Back in autumn of last year, Michigan averaged more than 7,000 cases per day for a span of 10 days. New infections dropped slightly, then briefly spiked as the December holidays approached. It then fell to the low 1,000s for the succeeding two months – until ascending again in March.

According to University of Michigan internal medicine professor Dr. Vikas Parekh, the sudden increase in new infections could be attributed to several factors. Among the factors he cited was re-openings, which increased people’s interactions and mobility. Parekh said the loosened restrictions contributed to the spread of the highly contagious U.K. B117 variant.

“As the B117 variant spreads nationally, we will likely see other stats [with] their own surges – although I hope none are as bad as Michigan,” the professor remarked. He continued: “The milestone just tells us we are not yet in the clear, especially as we still have large portions of our population who are not vaccinated yet.”

Parekh also expressed optimism over the lower daily caseloads the Great Lakes State reported. He said he believes both cases and hospitalizations have plateaued and will likely decline soon. The professor commented: “[COVID-19] positivity has been declining now for one week, which is usually a leading indicator of case decline.”

Meanwhile, the state cited younger populations and youth sports, such as basketball, wrestling and hockey, to increase new COVID-19 infections. Because of this, Gov. Gretchen Whitmer called to suspend youth sports and indoor dining in the state. She also exhorted high schools to conduct remote class sessions for two weeks to curb the spread of the pathogen.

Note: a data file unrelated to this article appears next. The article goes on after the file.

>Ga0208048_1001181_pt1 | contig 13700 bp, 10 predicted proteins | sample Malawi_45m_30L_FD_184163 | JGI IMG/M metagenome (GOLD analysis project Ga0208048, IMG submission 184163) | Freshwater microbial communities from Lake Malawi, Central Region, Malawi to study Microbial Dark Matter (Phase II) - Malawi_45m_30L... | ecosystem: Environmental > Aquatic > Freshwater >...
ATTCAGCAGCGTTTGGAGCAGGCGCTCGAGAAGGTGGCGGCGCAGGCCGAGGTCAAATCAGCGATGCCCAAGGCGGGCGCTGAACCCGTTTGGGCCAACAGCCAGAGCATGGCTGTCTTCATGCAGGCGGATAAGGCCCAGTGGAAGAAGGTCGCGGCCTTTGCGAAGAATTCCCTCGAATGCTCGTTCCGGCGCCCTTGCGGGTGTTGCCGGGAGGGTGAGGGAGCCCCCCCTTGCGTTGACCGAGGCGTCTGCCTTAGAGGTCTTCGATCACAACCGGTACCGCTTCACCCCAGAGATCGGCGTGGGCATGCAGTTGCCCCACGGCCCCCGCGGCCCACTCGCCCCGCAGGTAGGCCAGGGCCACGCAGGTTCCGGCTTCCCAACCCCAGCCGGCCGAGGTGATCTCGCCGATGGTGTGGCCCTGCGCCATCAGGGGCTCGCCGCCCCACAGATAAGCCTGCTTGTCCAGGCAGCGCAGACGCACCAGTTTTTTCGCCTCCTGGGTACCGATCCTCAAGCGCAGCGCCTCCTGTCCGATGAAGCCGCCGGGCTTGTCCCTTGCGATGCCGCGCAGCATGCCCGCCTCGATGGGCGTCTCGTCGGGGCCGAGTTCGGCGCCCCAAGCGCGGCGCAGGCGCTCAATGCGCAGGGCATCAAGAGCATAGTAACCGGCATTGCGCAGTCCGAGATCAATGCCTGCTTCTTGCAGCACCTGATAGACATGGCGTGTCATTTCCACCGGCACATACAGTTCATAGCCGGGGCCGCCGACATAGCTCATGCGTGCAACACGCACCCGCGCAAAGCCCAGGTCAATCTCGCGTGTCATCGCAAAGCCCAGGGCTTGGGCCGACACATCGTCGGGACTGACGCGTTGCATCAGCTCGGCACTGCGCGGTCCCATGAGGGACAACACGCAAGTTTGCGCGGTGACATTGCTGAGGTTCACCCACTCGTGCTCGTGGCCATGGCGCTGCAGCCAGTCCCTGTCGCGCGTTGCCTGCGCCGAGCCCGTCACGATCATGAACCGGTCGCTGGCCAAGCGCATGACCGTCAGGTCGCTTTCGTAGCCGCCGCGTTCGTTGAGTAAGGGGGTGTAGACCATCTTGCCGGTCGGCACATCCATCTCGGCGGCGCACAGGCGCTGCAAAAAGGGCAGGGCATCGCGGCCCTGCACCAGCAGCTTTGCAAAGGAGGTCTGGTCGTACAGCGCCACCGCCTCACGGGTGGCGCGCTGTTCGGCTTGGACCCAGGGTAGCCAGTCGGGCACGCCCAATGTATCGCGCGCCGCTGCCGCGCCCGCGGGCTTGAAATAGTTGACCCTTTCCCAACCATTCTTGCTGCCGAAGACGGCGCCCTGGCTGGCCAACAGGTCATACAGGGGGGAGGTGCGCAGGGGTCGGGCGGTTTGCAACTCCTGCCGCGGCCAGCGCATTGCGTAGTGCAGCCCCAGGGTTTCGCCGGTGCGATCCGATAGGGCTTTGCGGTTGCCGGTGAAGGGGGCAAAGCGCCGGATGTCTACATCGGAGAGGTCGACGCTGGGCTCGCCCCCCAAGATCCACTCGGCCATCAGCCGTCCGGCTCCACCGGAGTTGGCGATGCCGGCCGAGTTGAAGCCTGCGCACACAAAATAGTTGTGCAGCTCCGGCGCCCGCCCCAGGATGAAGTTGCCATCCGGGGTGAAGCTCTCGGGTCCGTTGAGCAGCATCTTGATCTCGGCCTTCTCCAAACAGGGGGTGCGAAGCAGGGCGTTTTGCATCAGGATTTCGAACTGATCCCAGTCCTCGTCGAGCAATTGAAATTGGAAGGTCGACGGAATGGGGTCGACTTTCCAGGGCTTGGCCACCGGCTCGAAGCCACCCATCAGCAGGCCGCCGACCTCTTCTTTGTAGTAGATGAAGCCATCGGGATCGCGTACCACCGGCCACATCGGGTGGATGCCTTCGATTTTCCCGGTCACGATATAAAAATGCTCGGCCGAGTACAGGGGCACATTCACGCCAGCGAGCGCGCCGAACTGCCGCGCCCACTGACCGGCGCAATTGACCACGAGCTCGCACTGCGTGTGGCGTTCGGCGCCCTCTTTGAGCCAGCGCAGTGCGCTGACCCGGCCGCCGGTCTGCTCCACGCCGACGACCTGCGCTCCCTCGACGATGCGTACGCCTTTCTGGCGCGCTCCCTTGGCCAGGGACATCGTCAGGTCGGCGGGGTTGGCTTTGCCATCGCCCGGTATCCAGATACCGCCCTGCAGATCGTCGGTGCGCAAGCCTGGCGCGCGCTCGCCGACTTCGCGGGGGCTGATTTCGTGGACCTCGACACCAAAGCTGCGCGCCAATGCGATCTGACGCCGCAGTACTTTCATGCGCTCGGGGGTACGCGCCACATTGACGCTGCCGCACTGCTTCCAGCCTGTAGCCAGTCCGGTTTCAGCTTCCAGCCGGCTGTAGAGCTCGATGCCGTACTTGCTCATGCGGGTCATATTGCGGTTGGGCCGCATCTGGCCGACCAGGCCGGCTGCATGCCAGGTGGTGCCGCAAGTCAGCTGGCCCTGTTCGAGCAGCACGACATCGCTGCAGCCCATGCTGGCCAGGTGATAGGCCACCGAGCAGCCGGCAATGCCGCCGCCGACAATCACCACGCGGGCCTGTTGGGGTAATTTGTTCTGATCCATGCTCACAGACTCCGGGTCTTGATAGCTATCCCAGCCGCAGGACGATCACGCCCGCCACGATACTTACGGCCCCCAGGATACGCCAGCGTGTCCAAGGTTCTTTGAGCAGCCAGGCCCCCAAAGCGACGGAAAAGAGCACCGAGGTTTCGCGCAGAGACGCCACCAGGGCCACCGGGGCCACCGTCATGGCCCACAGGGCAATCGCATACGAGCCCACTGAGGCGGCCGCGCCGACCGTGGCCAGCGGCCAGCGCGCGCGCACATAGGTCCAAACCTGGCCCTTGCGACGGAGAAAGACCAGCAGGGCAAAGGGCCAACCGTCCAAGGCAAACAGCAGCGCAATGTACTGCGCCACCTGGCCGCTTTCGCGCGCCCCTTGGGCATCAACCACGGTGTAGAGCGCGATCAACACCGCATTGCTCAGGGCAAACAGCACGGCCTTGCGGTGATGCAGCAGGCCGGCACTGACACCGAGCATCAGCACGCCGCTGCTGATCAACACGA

Michigan still experienced the spike in cases despite having one of the highest vaccination rates in the country

During the opening stages of the U.S.’s immunization drive against COVID-19, Michigan boasted of having one of the highest vaccination rates nationwide. A report by Bridge Michigan even noted the initial “frenzy for vaccines” that “far exceeded the state’s limited supply.” But things have appeared to turn around for Michigan, as it now struggles to reach the 70 percent vaccination rate needed for herd immunity.

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Scottish mom’s legs turn into a pair of “giant blisters” after first dose of AstraZeneca’s coronavirus vaccine




(Natural News) Sarah Beuckmann of Glasgow, Scotland, felt a tingling sensation in her legs and noticed a rash flaring up around her ankles a week after getting her first dose of AstraZeneca’s coronavirus (COVID-19) vaccine on March 18.

She also had flu-like symptoms right after the vaccination.

Beuckmann called her doctor to arrange an appointment the morning she noticed the rash, but by the afternoon her skin was already breaking out into blood-filled blisters. Blisters also appeared on her legs, hands, face, arms and bottom.